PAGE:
Florida Megachurch Asks Panel to Revive Challenge to Hate Group Label

Coral Ridge Presbyterian Church, a megachurch in Fort Lauderdale, Florida, that is home to Coral Ridge Ministries. (By Jimmy Baikovicius)

(CN) — A Florida ministry urged an 11th Circuit panel Tuesday to hold the Southern Poverty Law Center and Amazon responsible for what it called a discriminatory labeling of the church as a hate group, a designation that has prevented it from fundraising through Amazon’s charitable website.

“We continue to be defamed and we continue to be discriminated against,” attorney David C. Gibbs III told the panel during virtual arguments Tuesday morning. “When you present it as a fact, ‘this is a hate group,’ then they have to be held responsible for that incorrect statement.”

A federal judge last year rejected claims of defamation and religious discrimination brought by the Fort Lauderdale-based Coral Ridge Ministries, which does business as D. James Kennedy Ministries. The three-year-old lawsuit came after the ministry found itself on a hate map maintained by the SPLC, which also wrote about the ministry in a November 2010 article titled, “18 Anti-Gay Groups and Their Propaganda.”

It was that designation, the ministry claims, that prompted Amazon to deny its application to fundraise as a charitable organization through its AmazonSmile program, a decision it maintained on Tuesday amounts to religious discrimination.

“Why can’t Amazon as a private organization exercise its own First Amendment rights to support causes that it prefers to support?” U.S. Circuit Judge Britt Grant, a Donald Trump appointee, asked Gibbs. “Certainly groups all over the country prefer different causes and different perspectives on issues – why can’t Amazon operate in the same way as any other entity in that regard?”

Gibbs, an attorney for the ministry who also serves as president of the National Center for Life and Liberty, fought back and said it wasn’t Amazon’s decision to select which charity a customer chooses to support.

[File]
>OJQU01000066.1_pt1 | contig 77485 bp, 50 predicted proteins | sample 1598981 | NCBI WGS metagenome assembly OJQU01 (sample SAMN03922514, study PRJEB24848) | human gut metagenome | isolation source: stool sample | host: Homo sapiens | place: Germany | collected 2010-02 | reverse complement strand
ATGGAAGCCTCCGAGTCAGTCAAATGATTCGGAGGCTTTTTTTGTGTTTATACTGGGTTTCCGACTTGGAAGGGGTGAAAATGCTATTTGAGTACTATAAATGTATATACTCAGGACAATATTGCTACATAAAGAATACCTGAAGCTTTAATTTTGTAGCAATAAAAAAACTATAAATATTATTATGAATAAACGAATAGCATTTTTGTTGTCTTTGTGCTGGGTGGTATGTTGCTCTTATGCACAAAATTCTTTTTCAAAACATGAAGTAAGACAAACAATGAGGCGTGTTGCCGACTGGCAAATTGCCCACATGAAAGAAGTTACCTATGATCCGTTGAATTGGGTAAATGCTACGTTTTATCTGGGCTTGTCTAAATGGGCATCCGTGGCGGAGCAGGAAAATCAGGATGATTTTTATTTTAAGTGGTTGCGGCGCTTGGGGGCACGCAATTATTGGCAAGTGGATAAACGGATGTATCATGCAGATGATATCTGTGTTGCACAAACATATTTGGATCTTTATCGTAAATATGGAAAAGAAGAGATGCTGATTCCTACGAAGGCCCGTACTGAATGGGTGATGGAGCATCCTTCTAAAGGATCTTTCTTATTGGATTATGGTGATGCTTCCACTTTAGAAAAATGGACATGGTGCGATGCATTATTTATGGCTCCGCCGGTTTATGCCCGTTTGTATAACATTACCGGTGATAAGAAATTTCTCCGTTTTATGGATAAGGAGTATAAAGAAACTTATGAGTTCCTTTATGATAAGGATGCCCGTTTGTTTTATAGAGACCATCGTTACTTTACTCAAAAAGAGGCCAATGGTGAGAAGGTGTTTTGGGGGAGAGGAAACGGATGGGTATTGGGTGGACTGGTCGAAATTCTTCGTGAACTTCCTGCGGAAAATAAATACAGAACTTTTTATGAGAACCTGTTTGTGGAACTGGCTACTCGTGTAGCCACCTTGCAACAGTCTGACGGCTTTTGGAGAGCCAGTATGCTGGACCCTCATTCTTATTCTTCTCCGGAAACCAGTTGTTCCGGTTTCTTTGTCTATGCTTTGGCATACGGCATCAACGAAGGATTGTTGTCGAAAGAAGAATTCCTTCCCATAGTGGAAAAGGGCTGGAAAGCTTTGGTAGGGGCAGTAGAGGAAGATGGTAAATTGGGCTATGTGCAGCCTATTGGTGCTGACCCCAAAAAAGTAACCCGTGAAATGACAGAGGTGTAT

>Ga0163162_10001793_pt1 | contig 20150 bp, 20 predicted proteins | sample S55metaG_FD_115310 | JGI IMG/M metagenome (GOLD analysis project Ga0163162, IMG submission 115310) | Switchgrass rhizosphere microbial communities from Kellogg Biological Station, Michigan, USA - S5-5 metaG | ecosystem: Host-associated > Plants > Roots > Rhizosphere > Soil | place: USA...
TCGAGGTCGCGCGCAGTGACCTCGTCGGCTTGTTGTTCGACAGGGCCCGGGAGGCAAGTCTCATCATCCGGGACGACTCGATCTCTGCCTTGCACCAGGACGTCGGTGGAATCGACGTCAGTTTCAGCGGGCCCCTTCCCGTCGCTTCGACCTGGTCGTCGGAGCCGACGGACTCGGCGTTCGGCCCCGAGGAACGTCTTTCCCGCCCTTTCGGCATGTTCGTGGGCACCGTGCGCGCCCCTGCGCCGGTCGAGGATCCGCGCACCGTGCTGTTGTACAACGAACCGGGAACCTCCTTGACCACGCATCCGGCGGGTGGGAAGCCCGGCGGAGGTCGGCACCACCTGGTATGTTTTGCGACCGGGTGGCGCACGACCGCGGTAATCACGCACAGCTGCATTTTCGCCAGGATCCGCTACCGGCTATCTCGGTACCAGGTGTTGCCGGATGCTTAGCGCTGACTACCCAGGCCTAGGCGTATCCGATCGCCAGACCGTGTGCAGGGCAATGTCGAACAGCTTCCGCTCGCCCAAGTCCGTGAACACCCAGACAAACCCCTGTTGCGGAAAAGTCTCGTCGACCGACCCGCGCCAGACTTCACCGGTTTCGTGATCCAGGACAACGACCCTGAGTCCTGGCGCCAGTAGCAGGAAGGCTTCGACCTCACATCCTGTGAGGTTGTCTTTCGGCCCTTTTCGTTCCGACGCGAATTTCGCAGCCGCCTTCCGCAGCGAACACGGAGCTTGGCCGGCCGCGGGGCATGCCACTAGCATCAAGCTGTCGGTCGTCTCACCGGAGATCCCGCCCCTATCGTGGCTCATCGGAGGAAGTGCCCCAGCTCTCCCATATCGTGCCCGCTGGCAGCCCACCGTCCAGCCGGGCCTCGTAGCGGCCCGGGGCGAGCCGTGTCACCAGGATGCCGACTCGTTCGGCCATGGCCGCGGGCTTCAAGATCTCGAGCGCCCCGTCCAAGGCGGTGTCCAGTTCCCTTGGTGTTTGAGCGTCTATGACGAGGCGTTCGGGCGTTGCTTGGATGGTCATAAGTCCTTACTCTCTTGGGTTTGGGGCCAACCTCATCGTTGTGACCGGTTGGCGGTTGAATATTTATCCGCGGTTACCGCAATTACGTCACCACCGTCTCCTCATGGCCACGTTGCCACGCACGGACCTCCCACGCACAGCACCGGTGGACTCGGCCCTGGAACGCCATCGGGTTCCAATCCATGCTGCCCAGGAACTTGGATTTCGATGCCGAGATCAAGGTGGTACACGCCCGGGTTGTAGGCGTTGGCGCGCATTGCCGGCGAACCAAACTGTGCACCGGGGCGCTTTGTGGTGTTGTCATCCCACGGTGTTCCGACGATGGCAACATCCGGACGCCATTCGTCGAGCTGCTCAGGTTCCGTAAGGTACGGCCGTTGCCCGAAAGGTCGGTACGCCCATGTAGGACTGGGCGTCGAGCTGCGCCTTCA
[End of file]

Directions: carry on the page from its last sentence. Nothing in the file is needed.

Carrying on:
“If it’s their money they can,” he responded. “When you set up a program as a privilege and advantage of doing business, and they take the money as fiduciaries from the customer, that is not Amazon’s decision, that’s the customer’s decision.”

He added, “The reality is they have set up a fiduciary model that has tacit discrimination built into it.”

Ambika Kumar Doran, a partner with the Seattle office of Davis Wright Tremaine, told the judges that her client Amazon shouldn’t be told “who it should donate money to, or who it must donate money to.”

“And for these two reasons the court should affirm the district court’s decision,” Doran said.

According to the AmazonSmile program’s website, eligible charity organizations must be registered with the IRS as a nonprofit located in the United States. They also cannot support violence, illegal activities or intolerance.

Gibbs said it was the SPLC that was “hateful toward people who believe the Bible” and claimed in court documents that the ministry’s views on LGBT issues are “inextricably intertwined” with its religious beliefs as to what the Bible says about human sexuality.

But in dismissing the lawsuit last year, U.S. District Judge Myron Thompson wrote that the SPLC’s designation of the group was protected by the First Amendment, and that there was no evidence to conclude that Amazon “intentionally discriminated against it because of religion.”

The 11th Circuit judges did not indicate when they would decide on the case.

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